If the economy is deemed strong enough to go ahead without QE, this is also means it is deemed strong enough to pay of debts.


If you still don't get it, then just leave this conversation all together.


#26    Yamato

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Posted 21 June 2013 - 08:47 AM

View PostFrank Merton, on 21 June 2013 - 08:06 AM, said:

The world economy is sub-par but not terrible.  This is I think mainly because of European digestion troubles, Obama's regulatory and tax attitudes, the Republican failure to understand economic reality, and a Chinese cycle.  Put them together and a few other less important things and you get what we see.

The main rule when there is little inflation and high unemployment is to avoid austerity.  People like Sanatelli are hard-money austerity no deficit types, and so disapprove of what the Fed is doing.  They are wrong and the Fed is right.

Oh, we get Bloomberg, Fox News, CNN, CNBC, BBC and several Australian and Asian news and business broadcasts.  The only thing I really miss about TV here as opposed to the States is PBS and the Cable Public Affairs Channels.  I don't miss the standard US networks one bit.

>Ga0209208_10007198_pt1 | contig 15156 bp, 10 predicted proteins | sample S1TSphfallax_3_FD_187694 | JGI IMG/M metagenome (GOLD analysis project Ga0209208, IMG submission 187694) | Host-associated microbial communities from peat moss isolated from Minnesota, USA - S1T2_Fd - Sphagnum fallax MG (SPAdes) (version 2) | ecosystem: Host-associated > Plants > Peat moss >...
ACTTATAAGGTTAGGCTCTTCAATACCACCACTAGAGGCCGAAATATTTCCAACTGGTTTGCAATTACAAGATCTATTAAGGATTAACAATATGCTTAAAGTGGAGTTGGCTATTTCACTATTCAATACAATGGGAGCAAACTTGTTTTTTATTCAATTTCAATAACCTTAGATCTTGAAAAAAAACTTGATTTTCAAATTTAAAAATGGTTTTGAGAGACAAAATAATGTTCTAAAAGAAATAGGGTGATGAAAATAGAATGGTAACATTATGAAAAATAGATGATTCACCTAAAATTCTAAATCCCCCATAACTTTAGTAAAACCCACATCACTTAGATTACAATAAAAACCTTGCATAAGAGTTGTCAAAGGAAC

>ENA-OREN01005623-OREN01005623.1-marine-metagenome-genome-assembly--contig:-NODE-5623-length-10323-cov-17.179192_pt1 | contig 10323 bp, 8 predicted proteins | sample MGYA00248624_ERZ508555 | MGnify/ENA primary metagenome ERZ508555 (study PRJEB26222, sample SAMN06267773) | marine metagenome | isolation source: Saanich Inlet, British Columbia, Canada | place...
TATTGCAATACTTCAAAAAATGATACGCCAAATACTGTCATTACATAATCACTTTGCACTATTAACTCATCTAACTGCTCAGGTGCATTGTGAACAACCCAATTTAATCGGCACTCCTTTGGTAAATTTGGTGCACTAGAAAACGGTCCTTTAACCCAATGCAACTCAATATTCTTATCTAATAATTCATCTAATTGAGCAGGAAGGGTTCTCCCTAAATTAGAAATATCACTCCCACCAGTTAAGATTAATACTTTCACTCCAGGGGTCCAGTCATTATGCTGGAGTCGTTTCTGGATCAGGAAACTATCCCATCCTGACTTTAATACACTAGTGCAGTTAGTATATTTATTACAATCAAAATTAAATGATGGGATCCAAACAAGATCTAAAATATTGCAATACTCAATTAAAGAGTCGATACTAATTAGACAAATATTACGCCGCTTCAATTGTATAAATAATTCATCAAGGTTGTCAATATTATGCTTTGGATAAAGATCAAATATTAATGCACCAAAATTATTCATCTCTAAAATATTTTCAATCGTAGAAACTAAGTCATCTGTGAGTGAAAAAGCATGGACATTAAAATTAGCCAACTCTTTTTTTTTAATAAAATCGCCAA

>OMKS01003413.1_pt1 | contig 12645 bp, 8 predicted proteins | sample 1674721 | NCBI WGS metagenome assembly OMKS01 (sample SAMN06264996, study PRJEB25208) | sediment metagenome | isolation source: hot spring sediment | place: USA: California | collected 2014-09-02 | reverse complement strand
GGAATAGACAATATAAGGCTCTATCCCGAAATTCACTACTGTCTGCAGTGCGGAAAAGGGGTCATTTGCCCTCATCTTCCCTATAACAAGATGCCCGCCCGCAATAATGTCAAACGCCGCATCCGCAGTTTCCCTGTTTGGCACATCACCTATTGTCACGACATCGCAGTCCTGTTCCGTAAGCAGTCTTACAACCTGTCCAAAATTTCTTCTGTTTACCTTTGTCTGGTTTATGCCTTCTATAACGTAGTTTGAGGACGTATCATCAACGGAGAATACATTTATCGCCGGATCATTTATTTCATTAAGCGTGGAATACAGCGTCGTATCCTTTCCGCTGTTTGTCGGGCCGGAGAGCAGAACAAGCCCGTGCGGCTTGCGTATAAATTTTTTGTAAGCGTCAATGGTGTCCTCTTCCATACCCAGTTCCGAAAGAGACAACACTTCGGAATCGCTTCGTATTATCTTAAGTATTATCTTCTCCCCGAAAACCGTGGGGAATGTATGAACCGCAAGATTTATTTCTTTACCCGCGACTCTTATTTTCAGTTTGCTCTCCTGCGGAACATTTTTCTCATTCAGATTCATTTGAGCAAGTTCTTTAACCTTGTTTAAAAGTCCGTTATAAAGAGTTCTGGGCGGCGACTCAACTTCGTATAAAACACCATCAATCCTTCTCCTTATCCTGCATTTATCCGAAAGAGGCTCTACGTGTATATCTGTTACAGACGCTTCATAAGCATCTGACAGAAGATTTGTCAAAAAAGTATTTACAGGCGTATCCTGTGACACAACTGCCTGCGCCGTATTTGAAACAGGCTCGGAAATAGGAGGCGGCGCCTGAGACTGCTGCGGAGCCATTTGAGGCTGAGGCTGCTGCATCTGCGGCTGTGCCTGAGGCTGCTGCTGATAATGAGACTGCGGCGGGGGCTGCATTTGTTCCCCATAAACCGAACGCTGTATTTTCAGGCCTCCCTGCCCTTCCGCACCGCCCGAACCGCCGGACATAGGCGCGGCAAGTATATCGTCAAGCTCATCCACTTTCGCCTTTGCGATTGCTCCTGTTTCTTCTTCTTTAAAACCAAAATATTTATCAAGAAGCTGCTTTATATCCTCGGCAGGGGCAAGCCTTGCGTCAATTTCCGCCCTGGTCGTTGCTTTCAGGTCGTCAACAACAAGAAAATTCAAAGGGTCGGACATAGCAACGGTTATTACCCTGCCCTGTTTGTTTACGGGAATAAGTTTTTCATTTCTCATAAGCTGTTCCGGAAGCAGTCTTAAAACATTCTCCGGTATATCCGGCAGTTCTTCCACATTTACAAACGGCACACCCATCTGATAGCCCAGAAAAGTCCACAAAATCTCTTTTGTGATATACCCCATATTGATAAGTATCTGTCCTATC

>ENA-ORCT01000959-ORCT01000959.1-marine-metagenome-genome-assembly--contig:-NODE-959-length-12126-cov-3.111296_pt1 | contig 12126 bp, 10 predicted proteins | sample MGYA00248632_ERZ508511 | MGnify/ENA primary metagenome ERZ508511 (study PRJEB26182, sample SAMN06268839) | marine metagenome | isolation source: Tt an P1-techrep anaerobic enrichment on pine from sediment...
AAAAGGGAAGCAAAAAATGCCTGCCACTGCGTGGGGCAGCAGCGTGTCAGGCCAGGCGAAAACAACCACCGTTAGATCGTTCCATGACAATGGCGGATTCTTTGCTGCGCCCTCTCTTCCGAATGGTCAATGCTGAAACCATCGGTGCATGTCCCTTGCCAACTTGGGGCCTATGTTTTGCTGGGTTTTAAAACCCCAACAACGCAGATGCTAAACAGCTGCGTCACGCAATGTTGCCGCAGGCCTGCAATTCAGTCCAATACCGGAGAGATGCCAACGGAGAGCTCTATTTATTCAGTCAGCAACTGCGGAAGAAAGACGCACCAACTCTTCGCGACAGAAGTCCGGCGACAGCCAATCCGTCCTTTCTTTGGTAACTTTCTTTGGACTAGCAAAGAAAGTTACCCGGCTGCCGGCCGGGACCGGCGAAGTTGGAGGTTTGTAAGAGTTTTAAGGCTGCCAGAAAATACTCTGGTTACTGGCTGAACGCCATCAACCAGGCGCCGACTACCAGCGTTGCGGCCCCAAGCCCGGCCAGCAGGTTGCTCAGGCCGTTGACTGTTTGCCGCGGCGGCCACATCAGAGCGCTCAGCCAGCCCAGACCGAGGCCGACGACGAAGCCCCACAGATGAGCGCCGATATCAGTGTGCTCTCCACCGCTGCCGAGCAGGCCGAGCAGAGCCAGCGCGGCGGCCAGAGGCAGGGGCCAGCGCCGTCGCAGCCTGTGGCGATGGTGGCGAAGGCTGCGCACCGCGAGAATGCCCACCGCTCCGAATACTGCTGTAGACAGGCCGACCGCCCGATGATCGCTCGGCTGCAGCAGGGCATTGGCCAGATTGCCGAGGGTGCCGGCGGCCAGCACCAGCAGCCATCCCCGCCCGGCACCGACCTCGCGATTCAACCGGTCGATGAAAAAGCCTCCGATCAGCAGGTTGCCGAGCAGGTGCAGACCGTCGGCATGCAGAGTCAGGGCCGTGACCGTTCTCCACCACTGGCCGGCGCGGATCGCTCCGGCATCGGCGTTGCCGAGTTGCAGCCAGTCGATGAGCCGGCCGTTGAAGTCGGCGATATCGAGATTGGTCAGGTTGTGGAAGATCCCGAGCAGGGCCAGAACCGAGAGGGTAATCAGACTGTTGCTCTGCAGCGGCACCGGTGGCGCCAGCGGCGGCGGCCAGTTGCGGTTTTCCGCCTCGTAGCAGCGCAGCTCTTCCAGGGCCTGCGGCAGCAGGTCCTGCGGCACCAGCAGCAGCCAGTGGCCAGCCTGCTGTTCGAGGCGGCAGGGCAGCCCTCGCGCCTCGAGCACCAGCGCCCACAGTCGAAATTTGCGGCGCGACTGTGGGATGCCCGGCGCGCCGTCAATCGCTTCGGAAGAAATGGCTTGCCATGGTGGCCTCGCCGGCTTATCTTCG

And when the GDP is below 3%, avoid austerity.  And when housing prices are still subdued, avoid austerity.  And when some CEO testifies in front of Congress that they need a bailout, avoid austerity.   There's hardly a reason left not to avoid austerity.   It's all political BS Frank, it's sad you can't see that.   The question is begged, how good does it have to get before they take away the punch bowl and let the hangover begin?  What are they so afraid of?  They're afraid of their house of cards falling over as soon as the foundation all these inflated prices are laying on gets removed.

"To deny people their human rights is to challenge their very humanity.   To impose on them a wretched life of hunger and deprivation is to dehumanize them." ~ Nelson Mandela